Greear then tells his church that Christians have to stand up for LGBT rights. He tells us that the sin of homosexuality is no different from any other sin. It is just like boasting. In fact, he says that greed and materialism is worse than homosexuality. He quotes Jen Wilkin in saying that we ought to scream about what the Bible screams about and whisper about what the Bible whispers about. He then says that the Bible screams about materialism and self-righteousness and whispers about sexual sin. I cannot but wonder how far Greear wants to take this demand for fighting for the rights of the LGBT community. What about their right to marry? Their right to be happy as they are without changing? Isn’t the gay objection the very fact that Christians insist that they become heterosexual. If that is the case, then they are no longer LGBT, right? What about their right to become members in SBC churches, pastors, seminary students? If they promise to refrain from sex, can two men have an intimate non-sexual relationship and be members? Hold hands in service? Share a home, even? If we go down this path, where do we stop? I can promise you this, once you head down that path, any place you stop short of full-on homosexuality is an arbitrary stopping place and it will not hold. What is the answer? Stay off this path. That is the only answer.

I want to come back to Greear’s claim that the Bible screams about materialism but whispers about sexual sin. The Greek word pleonexias, translated greed appears 10x in the New Testament. On the other hand, porne appears 56x in the New Testament. The word moichos appears 32x in the New Testament. that is where we get our word adultery. Do, the Bible uses the term greed 10x and the words translated sexual immorality and adultery a total of 88x. I am not sure how anyone could read Scripture and conclude that it whispers about sexual sin but screams about materialism. Apparently it has nothing to do with how often each one is mentioned.

Greear also says that people deserve compassion. Do they? Do we? Who is it that deserves compassion? This is yet another statement that flies in the face of Greear’s claim to be reformed. One thing you simply would never hear a truly reformed man say is that we deserve something good. We all know, to a person that none of us are getting what we deserve. We know that when compassion is directed at us by God through others, it is a gift of grace, an act of mercy because we do not deserve it.

Finally, Greear looks into the audience and tells anyone who is a homosexual (has SSA desires) that God loves them just as much as he loves Greear. This would mean that God does NOT love the elect with a special love and that is absolutely far removed from reformed doctrine. From the sound of that statement, it appears Greear has given up what little was left of his subscription to Calvinism.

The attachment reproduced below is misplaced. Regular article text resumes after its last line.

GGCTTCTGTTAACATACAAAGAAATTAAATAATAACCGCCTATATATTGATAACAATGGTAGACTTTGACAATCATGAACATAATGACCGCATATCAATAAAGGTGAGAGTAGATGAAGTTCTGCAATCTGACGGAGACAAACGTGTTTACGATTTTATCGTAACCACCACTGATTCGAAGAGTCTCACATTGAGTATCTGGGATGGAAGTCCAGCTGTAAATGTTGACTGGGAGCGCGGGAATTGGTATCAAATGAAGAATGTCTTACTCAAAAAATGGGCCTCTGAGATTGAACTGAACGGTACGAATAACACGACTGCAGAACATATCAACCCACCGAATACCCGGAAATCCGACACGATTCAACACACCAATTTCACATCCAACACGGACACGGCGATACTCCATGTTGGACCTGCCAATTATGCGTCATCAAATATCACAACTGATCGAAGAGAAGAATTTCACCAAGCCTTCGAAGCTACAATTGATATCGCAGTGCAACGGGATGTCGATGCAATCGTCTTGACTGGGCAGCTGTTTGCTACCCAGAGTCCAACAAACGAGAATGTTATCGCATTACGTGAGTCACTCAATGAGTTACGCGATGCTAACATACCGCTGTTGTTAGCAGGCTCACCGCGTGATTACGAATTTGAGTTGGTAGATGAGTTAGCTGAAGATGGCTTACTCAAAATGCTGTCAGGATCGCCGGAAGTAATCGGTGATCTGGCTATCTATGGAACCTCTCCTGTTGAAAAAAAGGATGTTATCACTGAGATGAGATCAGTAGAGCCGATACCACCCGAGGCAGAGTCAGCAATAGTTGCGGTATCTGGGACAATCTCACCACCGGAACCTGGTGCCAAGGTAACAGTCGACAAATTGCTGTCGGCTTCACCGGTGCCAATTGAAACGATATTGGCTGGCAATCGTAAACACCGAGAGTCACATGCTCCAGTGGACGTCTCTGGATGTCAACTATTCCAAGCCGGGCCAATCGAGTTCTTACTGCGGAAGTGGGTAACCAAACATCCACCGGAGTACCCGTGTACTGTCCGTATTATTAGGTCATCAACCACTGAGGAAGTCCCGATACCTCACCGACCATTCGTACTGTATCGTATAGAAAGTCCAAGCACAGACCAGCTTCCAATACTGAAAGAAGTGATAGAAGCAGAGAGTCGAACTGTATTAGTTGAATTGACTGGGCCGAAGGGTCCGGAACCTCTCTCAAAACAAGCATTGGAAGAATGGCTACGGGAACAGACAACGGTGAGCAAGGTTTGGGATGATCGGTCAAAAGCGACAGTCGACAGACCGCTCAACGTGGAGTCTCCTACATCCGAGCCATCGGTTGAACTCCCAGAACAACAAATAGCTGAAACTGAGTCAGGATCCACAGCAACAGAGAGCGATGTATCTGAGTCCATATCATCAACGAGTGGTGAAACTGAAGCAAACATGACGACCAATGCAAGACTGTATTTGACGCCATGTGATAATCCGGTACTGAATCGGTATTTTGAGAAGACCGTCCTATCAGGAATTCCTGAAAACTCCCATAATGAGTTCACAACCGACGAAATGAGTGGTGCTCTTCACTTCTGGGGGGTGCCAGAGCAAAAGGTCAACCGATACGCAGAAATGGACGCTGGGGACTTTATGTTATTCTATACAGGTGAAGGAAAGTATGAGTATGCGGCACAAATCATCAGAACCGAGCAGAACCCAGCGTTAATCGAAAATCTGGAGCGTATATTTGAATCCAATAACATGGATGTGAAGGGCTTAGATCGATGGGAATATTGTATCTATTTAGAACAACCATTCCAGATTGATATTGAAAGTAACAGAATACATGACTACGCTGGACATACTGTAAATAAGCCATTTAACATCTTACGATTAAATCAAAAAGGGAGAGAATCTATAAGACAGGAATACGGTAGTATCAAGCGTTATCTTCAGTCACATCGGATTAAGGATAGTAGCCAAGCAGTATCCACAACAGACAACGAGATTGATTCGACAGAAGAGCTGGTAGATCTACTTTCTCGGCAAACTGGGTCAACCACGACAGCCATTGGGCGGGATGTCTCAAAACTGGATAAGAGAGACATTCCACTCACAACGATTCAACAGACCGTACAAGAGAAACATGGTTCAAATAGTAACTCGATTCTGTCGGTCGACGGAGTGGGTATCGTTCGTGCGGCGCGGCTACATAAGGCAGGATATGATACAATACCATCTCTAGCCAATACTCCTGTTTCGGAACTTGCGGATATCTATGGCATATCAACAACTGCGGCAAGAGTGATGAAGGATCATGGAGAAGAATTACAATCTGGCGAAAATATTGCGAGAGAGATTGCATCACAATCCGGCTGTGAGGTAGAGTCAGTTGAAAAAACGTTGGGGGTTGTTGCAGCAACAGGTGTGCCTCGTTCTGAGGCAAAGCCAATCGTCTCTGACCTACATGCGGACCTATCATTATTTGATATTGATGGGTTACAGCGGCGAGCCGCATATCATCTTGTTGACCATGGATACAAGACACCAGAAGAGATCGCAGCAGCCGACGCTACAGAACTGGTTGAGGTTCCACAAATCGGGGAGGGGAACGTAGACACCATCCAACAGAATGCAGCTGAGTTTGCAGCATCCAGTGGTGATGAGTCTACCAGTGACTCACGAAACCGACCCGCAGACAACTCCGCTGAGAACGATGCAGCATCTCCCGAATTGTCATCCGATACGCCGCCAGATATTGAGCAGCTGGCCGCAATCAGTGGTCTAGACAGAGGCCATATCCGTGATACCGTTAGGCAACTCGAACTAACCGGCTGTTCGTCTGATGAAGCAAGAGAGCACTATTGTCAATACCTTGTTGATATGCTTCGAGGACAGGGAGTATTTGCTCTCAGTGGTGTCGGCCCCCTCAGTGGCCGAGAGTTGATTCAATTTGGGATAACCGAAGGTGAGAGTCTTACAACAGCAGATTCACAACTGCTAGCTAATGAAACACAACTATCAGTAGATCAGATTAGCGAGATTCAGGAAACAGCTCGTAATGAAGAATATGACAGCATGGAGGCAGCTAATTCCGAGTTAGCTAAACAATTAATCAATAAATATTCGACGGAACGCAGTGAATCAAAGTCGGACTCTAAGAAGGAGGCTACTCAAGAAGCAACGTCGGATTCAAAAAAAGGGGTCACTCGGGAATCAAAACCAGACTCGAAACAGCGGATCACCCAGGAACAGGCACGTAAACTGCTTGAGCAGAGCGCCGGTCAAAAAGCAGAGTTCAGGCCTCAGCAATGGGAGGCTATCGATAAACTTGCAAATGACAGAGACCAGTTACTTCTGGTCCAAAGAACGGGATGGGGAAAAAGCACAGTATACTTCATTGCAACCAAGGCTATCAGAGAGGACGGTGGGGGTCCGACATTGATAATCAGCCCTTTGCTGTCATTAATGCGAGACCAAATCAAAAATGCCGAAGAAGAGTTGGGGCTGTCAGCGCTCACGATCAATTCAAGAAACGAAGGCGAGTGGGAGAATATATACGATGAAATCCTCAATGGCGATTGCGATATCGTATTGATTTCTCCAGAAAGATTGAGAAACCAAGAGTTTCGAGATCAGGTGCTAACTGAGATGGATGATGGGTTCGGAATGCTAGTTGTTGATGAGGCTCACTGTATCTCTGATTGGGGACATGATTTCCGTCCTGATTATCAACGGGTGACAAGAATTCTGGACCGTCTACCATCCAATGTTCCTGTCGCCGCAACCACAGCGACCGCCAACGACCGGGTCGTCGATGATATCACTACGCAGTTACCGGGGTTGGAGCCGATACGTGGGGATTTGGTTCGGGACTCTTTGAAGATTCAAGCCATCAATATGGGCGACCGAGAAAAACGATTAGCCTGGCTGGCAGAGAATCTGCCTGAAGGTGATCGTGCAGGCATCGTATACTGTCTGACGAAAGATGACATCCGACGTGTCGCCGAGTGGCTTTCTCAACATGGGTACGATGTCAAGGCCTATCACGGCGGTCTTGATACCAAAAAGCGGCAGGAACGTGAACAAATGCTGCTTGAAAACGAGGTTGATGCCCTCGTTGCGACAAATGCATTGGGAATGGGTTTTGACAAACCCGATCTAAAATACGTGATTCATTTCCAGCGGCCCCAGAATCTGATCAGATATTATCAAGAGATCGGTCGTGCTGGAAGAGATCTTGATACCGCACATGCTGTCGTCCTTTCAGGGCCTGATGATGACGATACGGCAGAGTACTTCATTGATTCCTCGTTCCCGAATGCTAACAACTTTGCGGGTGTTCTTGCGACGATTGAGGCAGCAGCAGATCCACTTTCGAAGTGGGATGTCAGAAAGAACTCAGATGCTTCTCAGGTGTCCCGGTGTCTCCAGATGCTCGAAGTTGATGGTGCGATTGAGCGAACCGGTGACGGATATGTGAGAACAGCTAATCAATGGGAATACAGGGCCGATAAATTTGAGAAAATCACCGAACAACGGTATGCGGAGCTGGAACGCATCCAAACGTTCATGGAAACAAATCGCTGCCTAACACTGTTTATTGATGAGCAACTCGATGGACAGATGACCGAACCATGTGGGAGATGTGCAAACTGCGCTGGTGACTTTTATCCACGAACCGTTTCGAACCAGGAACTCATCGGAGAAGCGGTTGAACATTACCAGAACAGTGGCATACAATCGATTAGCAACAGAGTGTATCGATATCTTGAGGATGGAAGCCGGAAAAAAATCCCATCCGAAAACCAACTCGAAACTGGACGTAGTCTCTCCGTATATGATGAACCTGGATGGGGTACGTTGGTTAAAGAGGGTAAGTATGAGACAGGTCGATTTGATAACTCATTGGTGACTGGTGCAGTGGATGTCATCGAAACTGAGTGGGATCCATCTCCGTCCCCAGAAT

Now, the last segment of the sermon was focused on abortion and we even got some racism and slavery tossed in for good measure and for the icing on the cake, we got ourselves a Martin Luther King Jr. quote. Whatever this sermon was about, the one thing it was not about is how the fall impacts us all.

JD Greear took 35 minutes of a 50-minute sermon on how the fall impacts us all to do all he could to turn homosexual sin into something that is no different from any other sin. The effort was heroic to say that least. It was clear that he was on a mission, he had an agenda, and nothing was going to get in his way, not even properly handling the flow of Romans 1.

Paul’s argument in Romans 1 concerns the human descent into depravity that is the result of his refusal to acknowledge God in all that he does. This refusal has resulted in the judgment of God. Because they exchanged the glory of God for that of lowly creatures, God gave them over to do those things that are impure, degrading, dishonorable and unnatural. Homosexual sin, according to the flow of Paul’s argument is the sinking lower into depravity on the part of man and as a direct result of the judgment of God. Because man sinned in a certain way and entered depravity, God cursed man resulting in even greater depravity and we can see the expression of that depravity in the unnatural sexual desires and behavior of homosexuals. God’s grace is all that restrains man’s depravity, keeping it from sinking to inevitable self-destruction. In this pericope, Paul argues that God’s grace has been removed to varying degrees as a sign of divine judgment. We see this at the very beginning of this section in Paul’s own words: “For the wrath of God is revealed from heaven against all ungodliness and unrighteousness of men.” Greear has surely let his congregation down where the question of how the fall impacts us all is concerned.